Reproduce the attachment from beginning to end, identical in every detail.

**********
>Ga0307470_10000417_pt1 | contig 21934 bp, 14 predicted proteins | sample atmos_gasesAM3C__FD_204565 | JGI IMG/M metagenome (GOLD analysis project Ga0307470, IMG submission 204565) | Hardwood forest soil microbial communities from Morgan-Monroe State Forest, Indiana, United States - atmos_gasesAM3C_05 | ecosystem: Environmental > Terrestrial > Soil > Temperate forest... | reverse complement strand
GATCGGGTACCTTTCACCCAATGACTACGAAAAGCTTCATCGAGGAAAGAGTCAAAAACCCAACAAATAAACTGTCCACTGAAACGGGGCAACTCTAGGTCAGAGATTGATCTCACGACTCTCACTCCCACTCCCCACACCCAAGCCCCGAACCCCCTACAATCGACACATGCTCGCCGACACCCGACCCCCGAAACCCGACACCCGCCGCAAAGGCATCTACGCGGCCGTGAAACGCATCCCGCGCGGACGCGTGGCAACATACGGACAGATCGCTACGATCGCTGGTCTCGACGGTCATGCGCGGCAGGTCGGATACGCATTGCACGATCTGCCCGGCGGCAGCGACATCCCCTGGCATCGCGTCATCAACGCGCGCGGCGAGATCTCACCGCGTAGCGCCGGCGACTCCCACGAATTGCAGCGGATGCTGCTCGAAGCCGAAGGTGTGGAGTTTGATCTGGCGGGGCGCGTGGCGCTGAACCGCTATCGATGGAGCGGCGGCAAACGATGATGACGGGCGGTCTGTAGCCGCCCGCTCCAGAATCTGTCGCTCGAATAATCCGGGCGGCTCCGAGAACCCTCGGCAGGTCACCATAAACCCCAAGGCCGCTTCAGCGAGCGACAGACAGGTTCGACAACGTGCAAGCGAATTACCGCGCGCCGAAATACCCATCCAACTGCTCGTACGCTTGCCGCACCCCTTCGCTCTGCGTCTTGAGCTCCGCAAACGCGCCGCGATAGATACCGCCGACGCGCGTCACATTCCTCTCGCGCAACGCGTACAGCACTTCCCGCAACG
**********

>Ga0307470_10000417_pt1 | contig 21934 bp, 14 predicted proteins | sample atmos_gasesAM3C__FD_204565 | JGI IMG/M metagenome (GOLD analysis project Ga0307470, IMG submission 204565) | Hardwood forest soil microbial communities from Morgan-Monroe State Forest, Indiana, United States - atmos_gasesAM3C_05 | ecosystem: Environmental > Terrestrial > Soil > Temperate forest... | reverse complement strand
GATCGGGTACCTTTCACCCAATGACTACGAAAAGCTTCATCGAGGAAAGAGTCAAAAACCCAACAAATAAACTGTCCACTGAAACGGGGCAACTCTAGGTCAGAGATTGATCTCACGACTCTCACTCCCACTCCCCACACCCAAGCCCCGAACCCCCTACAATCGACACATGCTCGCCGACACCCGACCCCCGAAACCCGACACCCGCCGCAAAGGCATCTACGCGGCCGTGAAACGCATCCCGCGCGGACGCGTGGCAACATACGGACAGATCGCTACGATCGCTGGTCTCGACGGTCATGCGCGGCAGGTCGGATACGCATTGCACGATCTGCCCGGCGGCAGCGACATCCCCTGGCATCGCGTCATCAACGCGCGCGGCGAGATCTCACCGCGTAGCGCCGGCGACTCCCACGAATTGCAGCGGATGCTGCTCGAAGCCGAAGGTGTGGAGTTTGATCTGGCGGGGCGCGTGGCGCTGAACCGCTATCGATGGAGCGGCGGCAAACGATGATGACGGGCGGTCTGTAGCCGCCCGCTCCAGAATCTGTCGCTCGAATAATCCGGGCGGCTCCGAGAACCCTCGGCAGGTCACCATAAACCCCAAGGCCGCTTCAGCGAGCGACAGACAGGTTCGACAACGTGCAAGCGAATTACCGCGCGCCGAAATACCCATCCAACTGCTCGTACGCTTGCCGCACCCCTTCGCTCTGCGTCTTGAGCTCCGCAAACGCGCCGCGATAGATACCGCCGACGCGCGTCACATTCCTCTCGCGCAACGCGTACAGCACTTCCCGCAACG